Know Your Rights: Immigration and Law Enforcement
Immigration Laws & Rights
Learn more about your rights as an immigrant, how to reduce risk to yourself, what to do when you encounter law enforcement, and more.
What are my rights as a non-citizen?
All persons in the United States have rights under the United State Constitution. Regardless of your status in the United States, citizens and non-citizens alike have constitutional protections.
What if I am stopped by law enforcement or immigration agents?
When talking with law enforcement or immigration agents remember these important practices that will help reduce risk to yourself:
Be polite and remain calm.
Stay silent (do not mention where you were born or how you entered the US).
If you do speak, do not lie, or provide fake documents.
Ask to speak to your lawyer before signing any documents or answering any questions.
Do not run away, argue, resist, or fight the office.
Keep your hands where they can see them and tell them if you need to reach for something.
Record details and names.
What if a law enforcement officer asks me about my immigration status?
You do not have to answer any questions! The Fifth Amendment gives every person the right to remain silent and to refuse to answer questions from police officers and government agents. This means that you do not have to answer questions about immigration or citizenship status with the police, immigration agents, or other officials. You can remain silent and ask for an attorney.
Do I need to identify myself to law enforcement?
No. Some states do have laws that can require someone suspected of a crime to disclose their name. However, Texas does not have this law.
What is a warrant?
A warrant protects people from unlawful arrest, search, and seizures. A warrant allows law enforcement to lawfully search your property or take someone accused of a crime into custody.
What is a search warrant?
A search warrant allows the police to enter your home and search it or search your property.
What is an arrest warrant?
An arrest warrant permits the arrest of a specific person on site. An arrest warrant must be signed by a judge, justice of the peace or magistrate.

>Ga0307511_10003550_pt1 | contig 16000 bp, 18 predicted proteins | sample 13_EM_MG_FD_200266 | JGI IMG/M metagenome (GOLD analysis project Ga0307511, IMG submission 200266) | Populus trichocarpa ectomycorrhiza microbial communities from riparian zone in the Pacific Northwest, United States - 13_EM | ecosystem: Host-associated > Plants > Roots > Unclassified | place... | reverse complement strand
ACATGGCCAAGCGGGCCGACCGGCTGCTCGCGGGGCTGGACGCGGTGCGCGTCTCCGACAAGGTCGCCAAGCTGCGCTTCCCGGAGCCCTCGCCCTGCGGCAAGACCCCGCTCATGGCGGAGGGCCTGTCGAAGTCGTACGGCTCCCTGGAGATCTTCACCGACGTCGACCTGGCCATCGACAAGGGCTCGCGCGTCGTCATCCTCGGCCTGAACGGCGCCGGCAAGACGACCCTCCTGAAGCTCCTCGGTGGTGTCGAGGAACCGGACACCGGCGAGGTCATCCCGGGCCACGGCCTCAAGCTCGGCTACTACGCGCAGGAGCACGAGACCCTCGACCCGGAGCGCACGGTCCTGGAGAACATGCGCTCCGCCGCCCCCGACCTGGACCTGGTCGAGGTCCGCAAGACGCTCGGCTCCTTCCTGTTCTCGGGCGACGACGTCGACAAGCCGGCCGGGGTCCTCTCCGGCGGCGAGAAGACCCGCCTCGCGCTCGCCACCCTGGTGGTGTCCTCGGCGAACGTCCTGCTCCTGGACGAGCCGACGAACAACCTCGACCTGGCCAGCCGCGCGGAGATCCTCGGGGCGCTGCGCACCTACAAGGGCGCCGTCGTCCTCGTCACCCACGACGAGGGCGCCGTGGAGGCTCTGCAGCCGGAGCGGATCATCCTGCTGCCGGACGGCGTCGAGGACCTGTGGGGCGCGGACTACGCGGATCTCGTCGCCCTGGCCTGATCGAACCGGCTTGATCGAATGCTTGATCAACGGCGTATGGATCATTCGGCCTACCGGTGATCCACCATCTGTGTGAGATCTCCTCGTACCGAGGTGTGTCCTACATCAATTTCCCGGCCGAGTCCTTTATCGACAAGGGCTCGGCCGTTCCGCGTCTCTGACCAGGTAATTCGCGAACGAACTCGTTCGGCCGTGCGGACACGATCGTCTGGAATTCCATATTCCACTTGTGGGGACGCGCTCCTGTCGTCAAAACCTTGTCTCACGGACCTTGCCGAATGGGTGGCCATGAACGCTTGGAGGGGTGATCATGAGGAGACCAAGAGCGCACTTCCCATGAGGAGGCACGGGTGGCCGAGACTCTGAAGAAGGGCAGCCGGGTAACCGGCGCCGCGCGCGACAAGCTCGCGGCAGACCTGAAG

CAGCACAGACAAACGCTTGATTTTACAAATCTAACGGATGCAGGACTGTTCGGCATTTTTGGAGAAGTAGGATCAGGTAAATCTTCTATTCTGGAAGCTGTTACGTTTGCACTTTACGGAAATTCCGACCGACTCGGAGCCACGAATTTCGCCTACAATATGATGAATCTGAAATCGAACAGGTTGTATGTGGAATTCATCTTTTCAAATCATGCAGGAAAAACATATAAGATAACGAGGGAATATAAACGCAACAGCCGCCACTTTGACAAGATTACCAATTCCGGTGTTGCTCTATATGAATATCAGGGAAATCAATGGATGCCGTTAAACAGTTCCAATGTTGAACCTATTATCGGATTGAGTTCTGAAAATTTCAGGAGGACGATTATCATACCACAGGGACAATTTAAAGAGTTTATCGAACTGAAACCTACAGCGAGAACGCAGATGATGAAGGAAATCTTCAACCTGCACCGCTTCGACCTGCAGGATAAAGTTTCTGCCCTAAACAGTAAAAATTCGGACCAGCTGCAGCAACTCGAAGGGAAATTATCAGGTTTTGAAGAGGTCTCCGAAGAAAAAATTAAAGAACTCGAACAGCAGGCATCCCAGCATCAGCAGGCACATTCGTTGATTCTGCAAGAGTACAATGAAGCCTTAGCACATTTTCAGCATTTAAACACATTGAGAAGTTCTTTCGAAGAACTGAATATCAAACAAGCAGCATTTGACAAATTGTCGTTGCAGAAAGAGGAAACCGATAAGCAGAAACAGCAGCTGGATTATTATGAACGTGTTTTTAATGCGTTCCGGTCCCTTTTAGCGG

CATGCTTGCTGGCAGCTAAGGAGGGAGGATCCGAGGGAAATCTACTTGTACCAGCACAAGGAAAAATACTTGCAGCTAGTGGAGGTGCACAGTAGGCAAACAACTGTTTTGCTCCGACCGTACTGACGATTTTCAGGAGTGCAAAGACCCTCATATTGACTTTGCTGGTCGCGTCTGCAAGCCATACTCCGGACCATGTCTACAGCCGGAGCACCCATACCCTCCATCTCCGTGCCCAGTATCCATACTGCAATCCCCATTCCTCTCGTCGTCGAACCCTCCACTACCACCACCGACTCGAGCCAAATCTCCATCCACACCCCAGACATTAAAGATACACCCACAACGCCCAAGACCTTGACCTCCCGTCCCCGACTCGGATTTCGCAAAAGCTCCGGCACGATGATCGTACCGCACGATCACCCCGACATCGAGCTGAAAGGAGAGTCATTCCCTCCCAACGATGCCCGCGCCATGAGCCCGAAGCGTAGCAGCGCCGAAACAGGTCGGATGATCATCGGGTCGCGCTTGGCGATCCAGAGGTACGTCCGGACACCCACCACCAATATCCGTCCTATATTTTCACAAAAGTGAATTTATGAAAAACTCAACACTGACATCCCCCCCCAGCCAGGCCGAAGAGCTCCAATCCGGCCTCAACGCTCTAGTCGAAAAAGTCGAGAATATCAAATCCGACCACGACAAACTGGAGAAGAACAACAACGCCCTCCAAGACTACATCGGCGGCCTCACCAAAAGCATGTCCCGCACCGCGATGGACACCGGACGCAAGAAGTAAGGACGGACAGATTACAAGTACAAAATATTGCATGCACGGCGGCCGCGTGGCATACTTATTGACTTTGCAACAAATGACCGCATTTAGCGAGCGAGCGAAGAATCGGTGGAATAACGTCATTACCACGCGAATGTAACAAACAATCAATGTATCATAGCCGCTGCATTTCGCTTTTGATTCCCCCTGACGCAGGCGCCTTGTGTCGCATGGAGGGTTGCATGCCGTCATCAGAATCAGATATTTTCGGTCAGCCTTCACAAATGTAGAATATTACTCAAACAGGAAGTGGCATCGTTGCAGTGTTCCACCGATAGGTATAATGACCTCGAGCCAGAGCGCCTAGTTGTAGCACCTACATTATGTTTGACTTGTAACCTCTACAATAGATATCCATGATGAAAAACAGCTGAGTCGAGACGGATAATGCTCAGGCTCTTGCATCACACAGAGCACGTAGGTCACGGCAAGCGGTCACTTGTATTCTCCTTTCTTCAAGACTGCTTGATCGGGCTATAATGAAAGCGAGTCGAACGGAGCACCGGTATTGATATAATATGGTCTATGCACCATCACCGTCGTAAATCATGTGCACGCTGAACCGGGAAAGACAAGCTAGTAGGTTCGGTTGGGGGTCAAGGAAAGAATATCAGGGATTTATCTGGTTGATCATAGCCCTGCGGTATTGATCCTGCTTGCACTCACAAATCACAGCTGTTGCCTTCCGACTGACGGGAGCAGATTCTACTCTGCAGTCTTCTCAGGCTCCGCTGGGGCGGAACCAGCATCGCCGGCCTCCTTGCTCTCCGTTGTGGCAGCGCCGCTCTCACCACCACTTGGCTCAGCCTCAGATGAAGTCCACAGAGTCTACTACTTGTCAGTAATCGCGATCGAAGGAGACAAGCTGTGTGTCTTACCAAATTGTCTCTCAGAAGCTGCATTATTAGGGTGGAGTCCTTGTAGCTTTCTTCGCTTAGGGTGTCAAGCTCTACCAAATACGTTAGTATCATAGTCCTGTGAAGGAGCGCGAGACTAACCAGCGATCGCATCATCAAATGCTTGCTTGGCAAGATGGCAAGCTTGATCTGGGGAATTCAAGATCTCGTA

Take a look at this arrest warrant and warrant of removal/deportation to see what one may look like.
Can law enforcement or immigration agents enter my home without a warrant?
They cannot enter your home without a warrant. If an officer comes to your door, do not open it. First, ask if they have a warrant. Ask them to show you the warrant by slipping it under the door. Then check the document for your name and address as well as a signature. If, after inspecting the document, you feel that it is valid, step outside to speak with the officer and close the door—particularly, if others in your home may face immigration problems.
If the police have an arrest warrant, they are legally allowed to enter the home if the person on the warrant is believed to be inside.
Note: Officers without a warrant can still enter your home if you “consent” to their entry. For this reason, make sure you do not agree to their entry or do anything that might be seen as consent—such as opening the door.
Can law enforcement or immigration agents enter my home with a removal/deportation warrant?
An immigration warrant is different than a criminal warrant. A warrant of removal/deportation does not give officers the right to enter a home without consent. Through the closed door say, “This warrant does not give you the right to enter, please leave.”
Immigration and Criminal LawThis article addresses common questions about immigration as it relates to criminal law.
The Immigration ProcessThis article answers common questions about the immigration process in the U.S.
How to Select a LawyerThis article explains what to consider when hiring a lawyer.